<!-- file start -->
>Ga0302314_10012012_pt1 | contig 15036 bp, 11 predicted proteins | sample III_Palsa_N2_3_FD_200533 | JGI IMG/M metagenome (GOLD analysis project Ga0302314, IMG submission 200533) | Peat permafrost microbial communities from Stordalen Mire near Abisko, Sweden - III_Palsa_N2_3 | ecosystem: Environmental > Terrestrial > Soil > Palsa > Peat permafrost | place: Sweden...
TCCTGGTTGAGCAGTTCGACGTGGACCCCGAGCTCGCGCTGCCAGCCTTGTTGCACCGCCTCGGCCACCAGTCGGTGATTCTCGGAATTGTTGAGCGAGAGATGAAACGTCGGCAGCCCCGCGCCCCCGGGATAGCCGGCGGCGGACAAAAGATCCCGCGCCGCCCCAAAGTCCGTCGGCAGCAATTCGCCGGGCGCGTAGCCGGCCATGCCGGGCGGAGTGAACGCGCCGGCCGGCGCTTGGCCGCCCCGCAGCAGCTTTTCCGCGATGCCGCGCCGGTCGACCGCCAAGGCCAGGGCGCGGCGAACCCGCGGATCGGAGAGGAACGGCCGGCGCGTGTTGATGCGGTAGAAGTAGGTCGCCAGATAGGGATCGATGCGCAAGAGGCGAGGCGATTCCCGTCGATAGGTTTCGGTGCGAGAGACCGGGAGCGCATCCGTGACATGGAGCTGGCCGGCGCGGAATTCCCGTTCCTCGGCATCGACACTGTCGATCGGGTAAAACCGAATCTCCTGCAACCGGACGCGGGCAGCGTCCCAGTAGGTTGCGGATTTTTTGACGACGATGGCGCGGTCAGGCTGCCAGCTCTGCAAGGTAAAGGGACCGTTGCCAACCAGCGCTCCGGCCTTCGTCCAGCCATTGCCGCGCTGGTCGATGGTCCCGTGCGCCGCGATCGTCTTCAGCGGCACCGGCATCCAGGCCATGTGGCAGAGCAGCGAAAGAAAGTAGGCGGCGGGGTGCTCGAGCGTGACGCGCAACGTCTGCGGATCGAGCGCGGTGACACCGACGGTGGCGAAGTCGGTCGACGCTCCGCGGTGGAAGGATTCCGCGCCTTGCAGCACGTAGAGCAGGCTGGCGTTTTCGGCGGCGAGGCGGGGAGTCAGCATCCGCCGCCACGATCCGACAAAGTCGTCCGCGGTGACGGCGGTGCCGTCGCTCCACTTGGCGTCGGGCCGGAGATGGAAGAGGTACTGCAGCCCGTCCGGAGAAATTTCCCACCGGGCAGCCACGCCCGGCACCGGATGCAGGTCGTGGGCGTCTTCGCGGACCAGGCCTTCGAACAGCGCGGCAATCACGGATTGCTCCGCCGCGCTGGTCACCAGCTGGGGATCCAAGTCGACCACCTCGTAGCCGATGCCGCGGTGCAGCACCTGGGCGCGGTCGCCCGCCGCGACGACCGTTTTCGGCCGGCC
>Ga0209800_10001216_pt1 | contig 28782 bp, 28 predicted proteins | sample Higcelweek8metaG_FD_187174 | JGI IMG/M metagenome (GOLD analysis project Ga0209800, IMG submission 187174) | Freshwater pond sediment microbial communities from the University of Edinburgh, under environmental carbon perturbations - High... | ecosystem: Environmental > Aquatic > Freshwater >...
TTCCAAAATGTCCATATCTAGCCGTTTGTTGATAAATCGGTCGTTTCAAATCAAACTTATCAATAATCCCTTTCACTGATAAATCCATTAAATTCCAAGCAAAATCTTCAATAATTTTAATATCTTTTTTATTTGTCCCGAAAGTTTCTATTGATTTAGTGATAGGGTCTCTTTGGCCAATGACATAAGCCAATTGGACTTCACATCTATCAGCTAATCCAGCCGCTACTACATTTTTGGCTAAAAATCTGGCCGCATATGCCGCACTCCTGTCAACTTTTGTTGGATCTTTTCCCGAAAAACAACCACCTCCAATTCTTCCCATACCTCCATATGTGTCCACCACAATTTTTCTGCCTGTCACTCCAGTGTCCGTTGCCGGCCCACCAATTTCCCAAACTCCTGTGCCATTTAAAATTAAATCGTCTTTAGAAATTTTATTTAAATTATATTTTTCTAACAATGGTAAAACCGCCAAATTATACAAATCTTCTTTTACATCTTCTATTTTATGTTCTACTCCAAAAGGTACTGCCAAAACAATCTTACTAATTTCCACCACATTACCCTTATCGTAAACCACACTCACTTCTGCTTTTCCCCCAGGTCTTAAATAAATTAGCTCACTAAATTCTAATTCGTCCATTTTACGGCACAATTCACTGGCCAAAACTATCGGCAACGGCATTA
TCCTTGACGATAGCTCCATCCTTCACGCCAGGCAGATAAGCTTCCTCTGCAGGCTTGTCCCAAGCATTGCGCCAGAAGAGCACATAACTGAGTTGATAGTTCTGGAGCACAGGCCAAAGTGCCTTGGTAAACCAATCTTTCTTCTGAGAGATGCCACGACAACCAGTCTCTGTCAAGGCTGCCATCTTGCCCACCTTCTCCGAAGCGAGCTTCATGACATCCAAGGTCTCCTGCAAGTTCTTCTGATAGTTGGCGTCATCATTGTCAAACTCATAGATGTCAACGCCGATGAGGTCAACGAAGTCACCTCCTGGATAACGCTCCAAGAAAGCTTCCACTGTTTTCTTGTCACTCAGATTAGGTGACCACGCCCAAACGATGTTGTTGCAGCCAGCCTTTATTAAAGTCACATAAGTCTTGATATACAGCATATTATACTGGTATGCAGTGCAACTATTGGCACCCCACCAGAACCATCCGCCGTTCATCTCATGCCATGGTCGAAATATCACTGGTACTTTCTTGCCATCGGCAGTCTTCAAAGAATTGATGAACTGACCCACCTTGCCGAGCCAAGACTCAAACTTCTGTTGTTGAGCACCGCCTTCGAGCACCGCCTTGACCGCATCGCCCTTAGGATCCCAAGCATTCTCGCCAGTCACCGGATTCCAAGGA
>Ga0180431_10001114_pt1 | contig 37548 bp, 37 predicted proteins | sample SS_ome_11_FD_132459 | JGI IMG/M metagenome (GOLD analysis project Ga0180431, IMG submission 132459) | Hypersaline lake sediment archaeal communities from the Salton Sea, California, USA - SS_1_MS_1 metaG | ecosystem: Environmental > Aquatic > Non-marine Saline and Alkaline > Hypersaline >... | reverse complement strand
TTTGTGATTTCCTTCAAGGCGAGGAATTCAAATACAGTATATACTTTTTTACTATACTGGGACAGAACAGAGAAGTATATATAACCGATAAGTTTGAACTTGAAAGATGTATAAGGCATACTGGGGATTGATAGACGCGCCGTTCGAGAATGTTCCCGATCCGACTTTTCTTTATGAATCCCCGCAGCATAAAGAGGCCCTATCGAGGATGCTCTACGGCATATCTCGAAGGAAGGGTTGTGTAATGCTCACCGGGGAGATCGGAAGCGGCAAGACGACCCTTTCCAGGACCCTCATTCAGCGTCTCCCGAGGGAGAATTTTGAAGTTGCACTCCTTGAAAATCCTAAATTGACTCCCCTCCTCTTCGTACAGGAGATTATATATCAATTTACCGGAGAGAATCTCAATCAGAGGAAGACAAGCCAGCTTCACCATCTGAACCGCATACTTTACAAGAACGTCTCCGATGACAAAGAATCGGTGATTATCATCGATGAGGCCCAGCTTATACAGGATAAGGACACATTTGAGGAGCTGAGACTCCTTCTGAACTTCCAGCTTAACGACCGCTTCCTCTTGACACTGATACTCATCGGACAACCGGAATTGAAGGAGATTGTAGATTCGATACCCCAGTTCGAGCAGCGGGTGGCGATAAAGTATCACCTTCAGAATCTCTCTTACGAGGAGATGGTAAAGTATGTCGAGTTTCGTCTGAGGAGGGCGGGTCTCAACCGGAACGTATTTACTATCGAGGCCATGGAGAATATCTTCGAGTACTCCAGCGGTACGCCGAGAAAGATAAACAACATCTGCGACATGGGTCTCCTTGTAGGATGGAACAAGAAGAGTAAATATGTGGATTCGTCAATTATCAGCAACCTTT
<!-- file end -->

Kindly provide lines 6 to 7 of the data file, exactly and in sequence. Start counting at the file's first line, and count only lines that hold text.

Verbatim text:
>Ga0180431_10001114_pt1 | contig 37548 bp, 37 predicted proteins | sample SS_ome_11_FD_132459 | JGI IMG/M metagenome (GOLD analysis project Ga0180431, IMG submission 132459) | Hypersaline lake sediment archaeal communities from the Salton Sea, California, USA - SS_1_MS_1 metaG | ecosystem: Environmental > Aquatic > Non-marine Saline and Alkaline > Hypersaline >... | reverse complement strand
TTTGTGATTTCCTTCAAGGCGAGGAATTCAAATACAGTATATACTTTTTTACTATACTGGGACAGAACAGAGAAGTATATATAACCGATAAGTTTGAACTTGAAAGATGTATAAGGCATACTGGGGATTGATAGACGCGCCGTTCGAGAATGTTCCCGATCCGACTTTTCTTTATGAATCCCCGCAGCATAAAGAGGCCCTATCGAGGATGCTCTACGGCATATCTCGAAGGAAGGGTTGTGTAATGCTCACCGGGGAGATCGGAAGCGGCAAGACGACCCTTTCCAGGACCCTCATTCAGCGTCTCCCGAGGGAGAATTTTGAAGTTGCACTCCTTGAAAATCCTAAATTGACTCCCCTCCTCTTCGTACAGGAGATTATATATCAATTTACCGGAGAGAATCTCAATCAGAGGAAGACAAGCCAGCTTCACCATCTGAACCGCATACTTTACAAGAACGTCTCCGATGACAAAGAATCGGTGATTATCATCGATGAGGCCCAGCTTATACAGGATAAGGACACATTTGAGGAGCTGAGACTCCTTCTGAACTTCCAGCTTAACGACCGCTTCCTCTTGACACTGATACTCATCGGACAACCGGAATTGAAGGAGATTGTAGATTCGATACCCCAGTTCGAGCAGCGGGTGGCGATAAAGTATCACCTTCAGAATCTCTCTTACGAGGAGATGGTAAAGTATGTCGAGTTTCGTCTGAGGAGGGCGGGTCTCAACCGGAACGTATTTACTATCGAGGCCATGGAGAATATCTTCGAGTACTCCAGCGGTACGCCGAGAAAGATAAACAACATCTGCGACATGGGTCTCCTTGTAGGATGGAACAAGAAGAGTAAATATGTGGATTCGTCAATTATCAGCAACCTTT